I know for sure that Australia respects a marriage between a man and a woman which has lawfully occurred in another country (I have friends that were married here and moved there.) I do not know whether Australia respects same-sex civil/domestic partnerships from other countries.

Katprint

geoffa
02-06-2007, 10:59 AM
"Same-sex marriage is not recognised under Australian federal law. Under section 51(xxi) [1] of the Australian Constitution, the Parliament of Australia is vested with the powers to make laws with respect to marriage. Until 2004 the Marriage Act 1961 did not define marriage, but the common law definition of marriage as "a union between a man and a woman" was applied by Australian courts and was taken to be "settled law.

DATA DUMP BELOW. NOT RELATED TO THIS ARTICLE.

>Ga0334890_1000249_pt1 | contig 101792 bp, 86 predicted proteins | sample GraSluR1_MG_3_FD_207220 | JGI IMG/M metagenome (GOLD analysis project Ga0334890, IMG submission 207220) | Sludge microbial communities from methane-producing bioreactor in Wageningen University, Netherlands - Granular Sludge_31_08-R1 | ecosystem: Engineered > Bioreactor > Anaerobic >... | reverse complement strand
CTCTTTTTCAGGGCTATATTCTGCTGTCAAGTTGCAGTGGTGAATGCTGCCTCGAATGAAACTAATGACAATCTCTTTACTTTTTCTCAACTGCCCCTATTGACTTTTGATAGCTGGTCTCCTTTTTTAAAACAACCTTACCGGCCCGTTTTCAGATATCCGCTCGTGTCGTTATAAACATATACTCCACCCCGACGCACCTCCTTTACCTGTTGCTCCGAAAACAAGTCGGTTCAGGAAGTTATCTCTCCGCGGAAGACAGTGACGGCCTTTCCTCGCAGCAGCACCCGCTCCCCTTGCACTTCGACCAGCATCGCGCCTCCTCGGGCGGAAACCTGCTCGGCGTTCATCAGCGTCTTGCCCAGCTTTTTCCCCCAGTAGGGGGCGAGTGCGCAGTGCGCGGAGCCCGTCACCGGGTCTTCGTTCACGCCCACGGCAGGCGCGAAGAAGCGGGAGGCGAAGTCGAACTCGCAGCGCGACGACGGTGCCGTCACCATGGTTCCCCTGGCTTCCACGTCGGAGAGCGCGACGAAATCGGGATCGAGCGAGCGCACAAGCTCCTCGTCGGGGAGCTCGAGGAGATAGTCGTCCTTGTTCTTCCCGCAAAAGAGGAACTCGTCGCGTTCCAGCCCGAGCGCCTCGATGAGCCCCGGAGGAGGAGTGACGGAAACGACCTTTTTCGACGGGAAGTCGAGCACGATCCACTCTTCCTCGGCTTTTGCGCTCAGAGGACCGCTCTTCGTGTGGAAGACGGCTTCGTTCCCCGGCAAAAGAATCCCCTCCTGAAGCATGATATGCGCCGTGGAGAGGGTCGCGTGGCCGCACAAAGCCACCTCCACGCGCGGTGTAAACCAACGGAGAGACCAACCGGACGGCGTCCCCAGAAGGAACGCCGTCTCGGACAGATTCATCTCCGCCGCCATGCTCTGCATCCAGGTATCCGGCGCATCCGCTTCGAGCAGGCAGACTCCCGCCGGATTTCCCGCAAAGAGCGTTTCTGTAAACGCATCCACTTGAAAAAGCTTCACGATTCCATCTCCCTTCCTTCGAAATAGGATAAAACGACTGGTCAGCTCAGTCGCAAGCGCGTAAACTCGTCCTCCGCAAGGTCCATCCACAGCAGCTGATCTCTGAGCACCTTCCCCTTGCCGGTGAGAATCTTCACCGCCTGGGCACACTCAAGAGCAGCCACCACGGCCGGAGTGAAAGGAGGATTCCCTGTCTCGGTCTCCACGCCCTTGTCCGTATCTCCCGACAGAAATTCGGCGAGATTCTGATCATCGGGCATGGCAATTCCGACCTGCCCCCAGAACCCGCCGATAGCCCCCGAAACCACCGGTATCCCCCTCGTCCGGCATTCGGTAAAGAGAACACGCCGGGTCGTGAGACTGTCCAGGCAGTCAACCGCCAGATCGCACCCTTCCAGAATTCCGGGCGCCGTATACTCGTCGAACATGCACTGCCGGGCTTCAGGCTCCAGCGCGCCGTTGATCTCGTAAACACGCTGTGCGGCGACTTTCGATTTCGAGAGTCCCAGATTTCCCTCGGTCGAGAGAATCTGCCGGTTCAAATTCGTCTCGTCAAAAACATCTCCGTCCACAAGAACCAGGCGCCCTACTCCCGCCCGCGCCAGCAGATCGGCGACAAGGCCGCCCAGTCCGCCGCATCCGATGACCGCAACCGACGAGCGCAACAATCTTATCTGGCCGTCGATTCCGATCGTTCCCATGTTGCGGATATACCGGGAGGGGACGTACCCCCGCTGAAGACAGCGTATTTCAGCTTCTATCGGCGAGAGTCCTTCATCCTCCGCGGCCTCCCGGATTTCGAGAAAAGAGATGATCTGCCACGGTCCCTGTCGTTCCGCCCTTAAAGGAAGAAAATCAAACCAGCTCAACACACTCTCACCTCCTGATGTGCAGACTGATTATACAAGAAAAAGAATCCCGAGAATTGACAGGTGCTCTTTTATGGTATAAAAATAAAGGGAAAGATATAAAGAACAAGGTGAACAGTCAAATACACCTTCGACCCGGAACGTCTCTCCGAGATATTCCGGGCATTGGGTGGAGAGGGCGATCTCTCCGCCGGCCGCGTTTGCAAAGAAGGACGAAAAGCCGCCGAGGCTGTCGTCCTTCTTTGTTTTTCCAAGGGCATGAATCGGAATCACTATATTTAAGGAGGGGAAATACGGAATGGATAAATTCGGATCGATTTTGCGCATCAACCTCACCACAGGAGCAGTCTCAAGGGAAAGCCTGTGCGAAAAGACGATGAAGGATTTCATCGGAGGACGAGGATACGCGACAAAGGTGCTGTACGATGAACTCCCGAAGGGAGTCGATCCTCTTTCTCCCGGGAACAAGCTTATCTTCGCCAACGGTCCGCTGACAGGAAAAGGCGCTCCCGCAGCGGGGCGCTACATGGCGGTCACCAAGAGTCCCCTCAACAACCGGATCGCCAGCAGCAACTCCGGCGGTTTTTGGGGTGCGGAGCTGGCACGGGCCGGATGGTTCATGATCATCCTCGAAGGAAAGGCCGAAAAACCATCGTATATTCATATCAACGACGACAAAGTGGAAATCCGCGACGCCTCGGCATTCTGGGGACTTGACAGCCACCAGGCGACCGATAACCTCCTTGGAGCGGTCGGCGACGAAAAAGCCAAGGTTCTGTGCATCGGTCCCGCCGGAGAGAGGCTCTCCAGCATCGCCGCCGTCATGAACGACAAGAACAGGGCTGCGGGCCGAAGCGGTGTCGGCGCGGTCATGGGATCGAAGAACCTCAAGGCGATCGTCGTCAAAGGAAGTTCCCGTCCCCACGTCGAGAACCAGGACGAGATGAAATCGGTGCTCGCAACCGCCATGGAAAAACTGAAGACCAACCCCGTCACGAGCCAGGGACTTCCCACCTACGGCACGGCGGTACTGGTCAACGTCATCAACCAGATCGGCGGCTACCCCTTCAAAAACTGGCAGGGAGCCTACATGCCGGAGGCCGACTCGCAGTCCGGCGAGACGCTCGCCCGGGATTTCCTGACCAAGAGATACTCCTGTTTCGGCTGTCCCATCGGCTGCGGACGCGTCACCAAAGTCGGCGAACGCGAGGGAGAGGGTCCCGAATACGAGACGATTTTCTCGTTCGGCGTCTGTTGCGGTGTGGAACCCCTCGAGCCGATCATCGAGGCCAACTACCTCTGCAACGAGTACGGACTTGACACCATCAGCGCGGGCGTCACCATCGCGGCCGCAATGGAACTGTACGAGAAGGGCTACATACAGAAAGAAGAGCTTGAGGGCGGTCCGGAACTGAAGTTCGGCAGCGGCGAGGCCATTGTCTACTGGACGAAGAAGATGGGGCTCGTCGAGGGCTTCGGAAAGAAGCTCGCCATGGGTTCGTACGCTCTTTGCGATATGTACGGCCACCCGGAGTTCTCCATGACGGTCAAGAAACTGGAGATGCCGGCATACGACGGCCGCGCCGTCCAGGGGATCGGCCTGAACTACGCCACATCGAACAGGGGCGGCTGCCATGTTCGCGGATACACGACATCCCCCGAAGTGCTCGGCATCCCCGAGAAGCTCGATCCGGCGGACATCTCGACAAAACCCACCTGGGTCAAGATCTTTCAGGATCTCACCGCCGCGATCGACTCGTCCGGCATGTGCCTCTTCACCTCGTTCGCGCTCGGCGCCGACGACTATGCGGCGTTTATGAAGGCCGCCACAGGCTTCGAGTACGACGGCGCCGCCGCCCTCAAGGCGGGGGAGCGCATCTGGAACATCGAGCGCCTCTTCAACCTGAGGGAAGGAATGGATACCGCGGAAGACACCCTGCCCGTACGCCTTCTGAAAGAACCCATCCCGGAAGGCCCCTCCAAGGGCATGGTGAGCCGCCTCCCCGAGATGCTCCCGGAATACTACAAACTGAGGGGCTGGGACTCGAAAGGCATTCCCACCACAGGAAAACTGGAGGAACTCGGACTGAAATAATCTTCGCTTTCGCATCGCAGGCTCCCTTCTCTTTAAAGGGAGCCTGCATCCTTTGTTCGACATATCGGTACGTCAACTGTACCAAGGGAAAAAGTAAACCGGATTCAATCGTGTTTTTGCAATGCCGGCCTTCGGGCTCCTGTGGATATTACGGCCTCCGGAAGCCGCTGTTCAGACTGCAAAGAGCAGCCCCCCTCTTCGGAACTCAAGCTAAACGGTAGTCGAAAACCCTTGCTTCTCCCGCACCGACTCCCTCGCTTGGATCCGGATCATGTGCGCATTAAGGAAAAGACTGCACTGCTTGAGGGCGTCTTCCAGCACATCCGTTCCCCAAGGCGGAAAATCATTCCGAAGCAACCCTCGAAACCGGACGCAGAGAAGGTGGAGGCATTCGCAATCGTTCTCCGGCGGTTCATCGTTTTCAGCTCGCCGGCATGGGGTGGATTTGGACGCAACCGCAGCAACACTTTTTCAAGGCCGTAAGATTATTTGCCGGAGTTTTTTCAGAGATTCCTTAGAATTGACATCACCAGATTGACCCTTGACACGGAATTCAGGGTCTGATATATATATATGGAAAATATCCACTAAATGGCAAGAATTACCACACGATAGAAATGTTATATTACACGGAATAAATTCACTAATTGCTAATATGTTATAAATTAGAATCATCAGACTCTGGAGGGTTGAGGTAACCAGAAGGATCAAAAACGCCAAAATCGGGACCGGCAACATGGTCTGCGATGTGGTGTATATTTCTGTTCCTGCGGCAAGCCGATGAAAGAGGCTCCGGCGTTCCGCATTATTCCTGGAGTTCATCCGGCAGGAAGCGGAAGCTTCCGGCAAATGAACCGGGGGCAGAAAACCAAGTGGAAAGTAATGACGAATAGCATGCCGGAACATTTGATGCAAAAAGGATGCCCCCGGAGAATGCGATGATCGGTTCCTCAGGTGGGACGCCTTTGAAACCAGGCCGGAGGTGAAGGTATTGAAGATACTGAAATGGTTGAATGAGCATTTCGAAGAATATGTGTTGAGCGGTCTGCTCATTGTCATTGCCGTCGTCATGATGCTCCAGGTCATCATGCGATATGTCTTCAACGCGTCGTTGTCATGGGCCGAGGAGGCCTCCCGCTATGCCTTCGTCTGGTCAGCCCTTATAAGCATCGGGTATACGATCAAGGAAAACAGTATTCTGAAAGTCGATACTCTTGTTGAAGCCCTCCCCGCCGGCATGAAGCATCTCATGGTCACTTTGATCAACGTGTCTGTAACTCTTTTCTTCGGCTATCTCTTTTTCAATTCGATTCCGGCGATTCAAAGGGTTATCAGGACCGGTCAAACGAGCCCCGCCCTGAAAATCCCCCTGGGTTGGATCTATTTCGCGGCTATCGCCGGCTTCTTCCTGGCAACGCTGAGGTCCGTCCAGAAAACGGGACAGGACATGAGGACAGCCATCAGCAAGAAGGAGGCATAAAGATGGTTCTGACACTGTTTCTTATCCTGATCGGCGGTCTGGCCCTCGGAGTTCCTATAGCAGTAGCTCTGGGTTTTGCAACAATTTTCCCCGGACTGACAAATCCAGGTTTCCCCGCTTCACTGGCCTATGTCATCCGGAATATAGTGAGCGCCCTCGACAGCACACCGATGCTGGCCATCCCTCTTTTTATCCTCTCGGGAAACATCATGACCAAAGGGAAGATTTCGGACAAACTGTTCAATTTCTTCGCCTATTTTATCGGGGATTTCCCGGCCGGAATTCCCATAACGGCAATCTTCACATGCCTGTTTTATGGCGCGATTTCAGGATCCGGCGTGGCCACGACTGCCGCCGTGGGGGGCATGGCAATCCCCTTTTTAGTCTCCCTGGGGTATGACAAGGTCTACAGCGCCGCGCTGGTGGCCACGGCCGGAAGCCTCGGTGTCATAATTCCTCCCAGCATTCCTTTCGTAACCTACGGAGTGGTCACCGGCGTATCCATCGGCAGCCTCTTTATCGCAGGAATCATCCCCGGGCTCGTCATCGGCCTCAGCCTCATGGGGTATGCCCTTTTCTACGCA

One would ask if my civil partnership would be recognised in the States other than California and Massachusetts. I doubt under the present incumbent.

But the question I have to ask is would Disney condone a Civil Union in their park?

And to Katlovett we sometimes refer to each other as "the wife". Not PC I know but who cares....?

For more on U K Civil partnerships see:

http://www.gro.gov.uk/gro/content/civilpartnerships/

mckygirl99
02-06-2007, 06:18 PM
There is a pretty little chapel in Garden Grove called the "Garden Room", which is about 10-15 minutes from DLR. If you do an internet search for the city and place, you'll find it. My sister got married there about 10 years ago and they have another location in La Habra and a friend got married there last August. Check it out b/c it may be exactly what you are looking for. They have a side that is just a chapel. Another idea I have seen people do is they get a minister or someone else to marry them right at a beach in OC. Definately, inexpensive, simple and beautiful!

I always say "Viva Las Vegas!" I know my DH and I did about 7 years ago and are more in love now than ever! Good luck to you!